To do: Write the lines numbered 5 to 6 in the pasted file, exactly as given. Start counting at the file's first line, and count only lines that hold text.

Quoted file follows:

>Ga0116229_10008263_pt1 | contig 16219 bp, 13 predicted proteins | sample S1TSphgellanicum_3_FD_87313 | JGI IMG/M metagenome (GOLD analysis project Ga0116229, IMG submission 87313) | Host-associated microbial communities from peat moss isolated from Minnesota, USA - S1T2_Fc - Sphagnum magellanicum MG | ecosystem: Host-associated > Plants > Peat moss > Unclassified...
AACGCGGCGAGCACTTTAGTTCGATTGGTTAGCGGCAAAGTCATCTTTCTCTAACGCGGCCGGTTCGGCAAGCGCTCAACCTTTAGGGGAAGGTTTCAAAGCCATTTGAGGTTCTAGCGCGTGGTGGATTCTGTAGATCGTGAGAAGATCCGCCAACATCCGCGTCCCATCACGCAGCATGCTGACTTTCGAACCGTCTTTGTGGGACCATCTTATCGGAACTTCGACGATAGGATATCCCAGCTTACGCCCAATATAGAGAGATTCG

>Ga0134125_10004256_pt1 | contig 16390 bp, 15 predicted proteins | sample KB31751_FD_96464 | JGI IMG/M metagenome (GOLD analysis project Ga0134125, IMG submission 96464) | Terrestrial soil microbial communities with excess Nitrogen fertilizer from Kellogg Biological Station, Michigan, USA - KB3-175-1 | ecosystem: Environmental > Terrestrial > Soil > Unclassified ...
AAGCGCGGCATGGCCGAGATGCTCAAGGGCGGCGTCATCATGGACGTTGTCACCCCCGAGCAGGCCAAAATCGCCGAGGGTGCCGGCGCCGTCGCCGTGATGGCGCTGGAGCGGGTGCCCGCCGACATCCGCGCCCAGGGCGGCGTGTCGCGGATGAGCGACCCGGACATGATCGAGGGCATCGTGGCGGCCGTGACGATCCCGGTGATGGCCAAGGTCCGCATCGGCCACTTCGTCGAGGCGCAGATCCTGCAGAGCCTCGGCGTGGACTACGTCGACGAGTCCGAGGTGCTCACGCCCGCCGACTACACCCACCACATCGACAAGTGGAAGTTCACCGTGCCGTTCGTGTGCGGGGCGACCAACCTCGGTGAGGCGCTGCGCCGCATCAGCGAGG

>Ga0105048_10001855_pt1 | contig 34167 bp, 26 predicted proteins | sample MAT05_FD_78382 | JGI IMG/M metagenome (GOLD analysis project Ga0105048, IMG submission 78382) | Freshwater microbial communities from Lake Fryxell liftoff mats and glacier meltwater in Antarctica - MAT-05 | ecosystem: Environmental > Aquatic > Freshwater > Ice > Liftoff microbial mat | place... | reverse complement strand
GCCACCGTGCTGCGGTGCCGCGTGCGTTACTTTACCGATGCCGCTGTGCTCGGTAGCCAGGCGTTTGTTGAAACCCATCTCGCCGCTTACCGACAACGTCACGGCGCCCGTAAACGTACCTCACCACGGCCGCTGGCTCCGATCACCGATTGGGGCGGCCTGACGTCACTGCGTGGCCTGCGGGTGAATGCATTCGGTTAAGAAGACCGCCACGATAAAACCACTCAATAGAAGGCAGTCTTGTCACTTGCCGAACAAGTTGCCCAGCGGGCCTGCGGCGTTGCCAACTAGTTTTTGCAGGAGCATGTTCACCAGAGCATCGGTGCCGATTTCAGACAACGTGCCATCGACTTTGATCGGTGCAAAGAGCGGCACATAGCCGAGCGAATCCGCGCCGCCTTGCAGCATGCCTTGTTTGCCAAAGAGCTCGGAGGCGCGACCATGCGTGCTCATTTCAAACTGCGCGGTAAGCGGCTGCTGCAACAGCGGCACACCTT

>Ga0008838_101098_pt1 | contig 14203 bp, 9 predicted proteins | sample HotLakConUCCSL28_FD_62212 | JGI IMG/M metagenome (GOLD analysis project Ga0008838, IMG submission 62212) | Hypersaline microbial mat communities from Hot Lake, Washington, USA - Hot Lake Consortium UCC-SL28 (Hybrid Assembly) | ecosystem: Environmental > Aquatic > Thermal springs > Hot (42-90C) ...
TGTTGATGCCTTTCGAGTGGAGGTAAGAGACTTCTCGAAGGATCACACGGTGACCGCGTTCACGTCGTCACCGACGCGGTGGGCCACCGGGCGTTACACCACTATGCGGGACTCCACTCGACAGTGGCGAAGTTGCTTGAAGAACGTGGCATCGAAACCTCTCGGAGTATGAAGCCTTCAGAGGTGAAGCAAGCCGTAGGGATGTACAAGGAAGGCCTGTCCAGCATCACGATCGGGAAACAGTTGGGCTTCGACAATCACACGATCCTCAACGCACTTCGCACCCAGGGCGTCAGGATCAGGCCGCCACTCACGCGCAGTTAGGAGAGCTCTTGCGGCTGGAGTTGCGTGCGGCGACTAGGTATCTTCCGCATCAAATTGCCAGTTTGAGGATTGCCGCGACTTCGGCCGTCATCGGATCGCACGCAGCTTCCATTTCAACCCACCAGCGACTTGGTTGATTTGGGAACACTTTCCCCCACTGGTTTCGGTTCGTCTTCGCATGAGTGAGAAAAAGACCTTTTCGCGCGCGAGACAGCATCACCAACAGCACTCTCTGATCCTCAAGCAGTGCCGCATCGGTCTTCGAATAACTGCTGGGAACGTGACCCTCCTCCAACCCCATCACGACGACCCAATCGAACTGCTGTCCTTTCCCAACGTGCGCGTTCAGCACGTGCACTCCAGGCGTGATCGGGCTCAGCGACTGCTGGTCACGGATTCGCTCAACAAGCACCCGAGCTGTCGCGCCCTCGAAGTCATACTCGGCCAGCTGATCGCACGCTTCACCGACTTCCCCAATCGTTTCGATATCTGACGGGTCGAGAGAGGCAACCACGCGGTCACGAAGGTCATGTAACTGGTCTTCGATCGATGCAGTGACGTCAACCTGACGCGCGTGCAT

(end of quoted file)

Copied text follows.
>Ga0105048_10001855_pt1 | contig 34167 bp, 26 predicted proteins | sample MAT05_FD_78382 | JGI IMG/M metagenome (GOLD analysis project Ga0105048, IMG submission 78382) | Freshwater microbial communities from Lake Fryxell liftoff mats and glacier meltwater in Antarctica - MAT-05 | ecosystem: Environmental > Aquatic > Freshwater > Ice > Liftoff microbial mat | place... | reverse complement strand
GCCACCGTGCTGCGGTGCCGCGTGCGTTACTTTACCGATGCCGCTGTGCTCGGTAGCCAGGCGTTTGTTGAAACCCATCTCGCCGCTTACCGACAACGTCACGGCGCCCGTAAACGTACCTCACCACGGCCGCTGGCTCCGATCACCGATTGGGGCGGCCTGACGTCACTGCGTGGCCTGCGGGTGAATGCATTCGGTTAAGAAGACCGCCACGATAAAACCACTCAATAGAAGGCAGTCTTGTCACTTGCCGAACAAGTTGCCCAGCGGGCCTGCGGCGTTGCCAACTAGTTTTTGCAGGAGCATGTTCACCAGAGCATCGGTGCCGATTTCAGACAACGTGCCATCGACTTTGATCGGTGCAAAGAGCGGCACATAGCCGAGCGAATCCGCGCCGCCTTGCAGCATGCCTTGTTTGCCAAAGAGCTCGGAGGCGCGACCATGCGTGCTCATTTCAAACTGCGCGGTAAGCGGCTGCTGCAACAGCGGCACACCTT